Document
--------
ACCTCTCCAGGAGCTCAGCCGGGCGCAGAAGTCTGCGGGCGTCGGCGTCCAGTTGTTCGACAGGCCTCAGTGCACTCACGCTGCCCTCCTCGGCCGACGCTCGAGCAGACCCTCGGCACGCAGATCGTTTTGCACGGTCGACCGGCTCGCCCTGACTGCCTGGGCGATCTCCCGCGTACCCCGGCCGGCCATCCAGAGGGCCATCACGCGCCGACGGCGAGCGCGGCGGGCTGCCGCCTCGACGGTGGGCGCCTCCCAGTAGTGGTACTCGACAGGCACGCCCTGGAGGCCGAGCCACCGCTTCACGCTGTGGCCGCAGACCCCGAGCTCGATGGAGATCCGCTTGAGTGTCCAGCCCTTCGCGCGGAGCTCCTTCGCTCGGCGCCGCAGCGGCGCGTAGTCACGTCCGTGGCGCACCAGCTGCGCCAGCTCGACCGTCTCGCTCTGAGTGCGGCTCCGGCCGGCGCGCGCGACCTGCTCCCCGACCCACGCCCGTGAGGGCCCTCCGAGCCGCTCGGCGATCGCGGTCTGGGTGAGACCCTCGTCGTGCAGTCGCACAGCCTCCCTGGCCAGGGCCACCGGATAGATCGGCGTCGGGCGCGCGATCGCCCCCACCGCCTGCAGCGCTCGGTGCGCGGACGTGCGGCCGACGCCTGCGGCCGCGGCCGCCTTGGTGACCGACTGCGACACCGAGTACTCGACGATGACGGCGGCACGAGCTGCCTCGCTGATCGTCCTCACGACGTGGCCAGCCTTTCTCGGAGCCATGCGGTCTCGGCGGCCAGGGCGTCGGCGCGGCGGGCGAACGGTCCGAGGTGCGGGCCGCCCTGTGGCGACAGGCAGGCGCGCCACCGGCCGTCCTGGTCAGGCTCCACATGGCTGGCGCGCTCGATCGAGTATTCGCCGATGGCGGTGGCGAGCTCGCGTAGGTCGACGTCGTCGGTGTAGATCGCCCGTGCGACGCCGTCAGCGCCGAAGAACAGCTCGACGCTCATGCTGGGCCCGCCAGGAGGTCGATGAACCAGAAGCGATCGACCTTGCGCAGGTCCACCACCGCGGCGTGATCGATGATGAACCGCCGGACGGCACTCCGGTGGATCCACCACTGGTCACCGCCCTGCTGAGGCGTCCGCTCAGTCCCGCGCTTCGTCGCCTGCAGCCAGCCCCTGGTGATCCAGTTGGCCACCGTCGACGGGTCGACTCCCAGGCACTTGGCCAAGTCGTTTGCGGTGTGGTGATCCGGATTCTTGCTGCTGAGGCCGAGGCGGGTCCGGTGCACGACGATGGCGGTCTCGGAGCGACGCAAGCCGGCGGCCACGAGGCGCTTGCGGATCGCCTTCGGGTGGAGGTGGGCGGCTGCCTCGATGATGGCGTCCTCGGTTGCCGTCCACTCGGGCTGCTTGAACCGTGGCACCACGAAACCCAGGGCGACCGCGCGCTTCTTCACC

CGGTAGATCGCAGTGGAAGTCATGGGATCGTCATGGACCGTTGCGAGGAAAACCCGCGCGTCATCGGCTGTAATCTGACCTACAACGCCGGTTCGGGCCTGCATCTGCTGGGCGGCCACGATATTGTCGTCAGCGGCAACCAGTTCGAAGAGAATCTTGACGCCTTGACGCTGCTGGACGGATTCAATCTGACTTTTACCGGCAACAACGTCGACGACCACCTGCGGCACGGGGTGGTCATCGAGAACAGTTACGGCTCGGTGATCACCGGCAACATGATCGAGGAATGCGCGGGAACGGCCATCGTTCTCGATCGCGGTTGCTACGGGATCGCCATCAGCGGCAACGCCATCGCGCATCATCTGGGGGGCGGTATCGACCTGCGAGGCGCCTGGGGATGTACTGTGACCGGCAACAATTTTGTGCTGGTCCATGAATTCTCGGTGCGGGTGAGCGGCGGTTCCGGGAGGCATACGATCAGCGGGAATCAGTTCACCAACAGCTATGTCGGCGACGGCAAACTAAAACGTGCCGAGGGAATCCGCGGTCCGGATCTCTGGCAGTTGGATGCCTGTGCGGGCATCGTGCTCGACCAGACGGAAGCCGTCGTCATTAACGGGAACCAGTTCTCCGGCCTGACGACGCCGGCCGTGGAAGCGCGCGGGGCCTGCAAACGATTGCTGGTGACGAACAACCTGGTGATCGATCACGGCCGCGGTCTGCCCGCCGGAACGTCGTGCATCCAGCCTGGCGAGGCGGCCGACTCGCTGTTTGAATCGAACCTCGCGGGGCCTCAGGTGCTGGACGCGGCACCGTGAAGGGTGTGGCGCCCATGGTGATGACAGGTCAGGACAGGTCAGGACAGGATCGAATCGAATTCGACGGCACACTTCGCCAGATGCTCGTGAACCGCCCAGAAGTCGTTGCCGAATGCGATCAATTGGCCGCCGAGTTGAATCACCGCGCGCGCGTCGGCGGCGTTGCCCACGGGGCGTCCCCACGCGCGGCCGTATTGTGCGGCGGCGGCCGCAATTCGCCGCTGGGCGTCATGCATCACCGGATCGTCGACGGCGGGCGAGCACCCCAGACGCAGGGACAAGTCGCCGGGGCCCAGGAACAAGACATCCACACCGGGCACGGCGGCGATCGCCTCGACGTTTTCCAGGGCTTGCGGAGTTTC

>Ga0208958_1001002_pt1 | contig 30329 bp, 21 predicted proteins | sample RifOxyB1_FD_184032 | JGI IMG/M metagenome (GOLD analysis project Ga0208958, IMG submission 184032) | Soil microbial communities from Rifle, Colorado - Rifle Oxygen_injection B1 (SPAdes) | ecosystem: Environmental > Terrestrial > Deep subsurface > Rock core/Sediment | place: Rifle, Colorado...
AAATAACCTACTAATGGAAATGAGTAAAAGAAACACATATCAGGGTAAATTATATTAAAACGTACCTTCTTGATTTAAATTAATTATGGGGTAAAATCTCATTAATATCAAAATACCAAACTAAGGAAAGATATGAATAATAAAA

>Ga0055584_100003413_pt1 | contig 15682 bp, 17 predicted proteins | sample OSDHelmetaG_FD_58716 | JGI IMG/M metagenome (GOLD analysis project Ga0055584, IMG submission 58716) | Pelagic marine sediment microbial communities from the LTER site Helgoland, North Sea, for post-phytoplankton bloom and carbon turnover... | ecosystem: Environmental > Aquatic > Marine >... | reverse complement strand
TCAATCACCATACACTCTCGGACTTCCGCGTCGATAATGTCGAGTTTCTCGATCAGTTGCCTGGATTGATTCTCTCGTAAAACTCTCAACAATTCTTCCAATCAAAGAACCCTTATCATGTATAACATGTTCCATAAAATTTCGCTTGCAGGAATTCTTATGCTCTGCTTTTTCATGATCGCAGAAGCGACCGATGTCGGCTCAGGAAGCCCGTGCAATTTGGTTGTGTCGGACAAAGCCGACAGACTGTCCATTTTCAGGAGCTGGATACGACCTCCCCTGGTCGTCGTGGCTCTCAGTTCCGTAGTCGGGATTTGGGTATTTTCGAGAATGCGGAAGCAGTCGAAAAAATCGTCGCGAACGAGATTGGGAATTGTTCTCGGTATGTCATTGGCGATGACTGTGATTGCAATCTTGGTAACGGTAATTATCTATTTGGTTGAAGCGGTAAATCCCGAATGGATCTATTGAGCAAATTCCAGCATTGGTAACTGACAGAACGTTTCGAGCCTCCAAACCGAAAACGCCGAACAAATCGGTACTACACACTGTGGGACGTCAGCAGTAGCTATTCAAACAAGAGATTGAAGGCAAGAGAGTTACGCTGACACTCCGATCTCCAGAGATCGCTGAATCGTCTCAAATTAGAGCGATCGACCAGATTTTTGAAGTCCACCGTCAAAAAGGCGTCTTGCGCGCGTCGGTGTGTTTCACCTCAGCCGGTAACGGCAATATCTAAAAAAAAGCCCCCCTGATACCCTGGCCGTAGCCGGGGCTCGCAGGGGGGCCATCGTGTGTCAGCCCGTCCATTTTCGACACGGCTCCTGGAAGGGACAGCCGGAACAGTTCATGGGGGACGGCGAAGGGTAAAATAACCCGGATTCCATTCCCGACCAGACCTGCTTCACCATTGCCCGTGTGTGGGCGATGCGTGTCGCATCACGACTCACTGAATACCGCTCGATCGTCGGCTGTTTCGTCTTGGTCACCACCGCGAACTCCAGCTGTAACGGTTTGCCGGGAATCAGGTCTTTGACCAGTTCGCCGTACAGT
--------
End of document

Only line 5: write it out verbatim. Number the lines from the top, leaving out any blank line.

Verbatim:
>Ga0055584_100003413_pt1 | contig 15682 bp, 17 predicted proteins | sample OSDHelmetaG_FD_58716 | JGI IMG/M metagenome (GOLD analysis project Ga0055584, IMG submission 58716) | Pelagic marine sediment microbial communities from the LTER site Helgoland, North Sea, for post-phytoplankton bloom and carbon turnover... | ecosystem: Environmental > Aquatic > Marine >... | reverse complement strand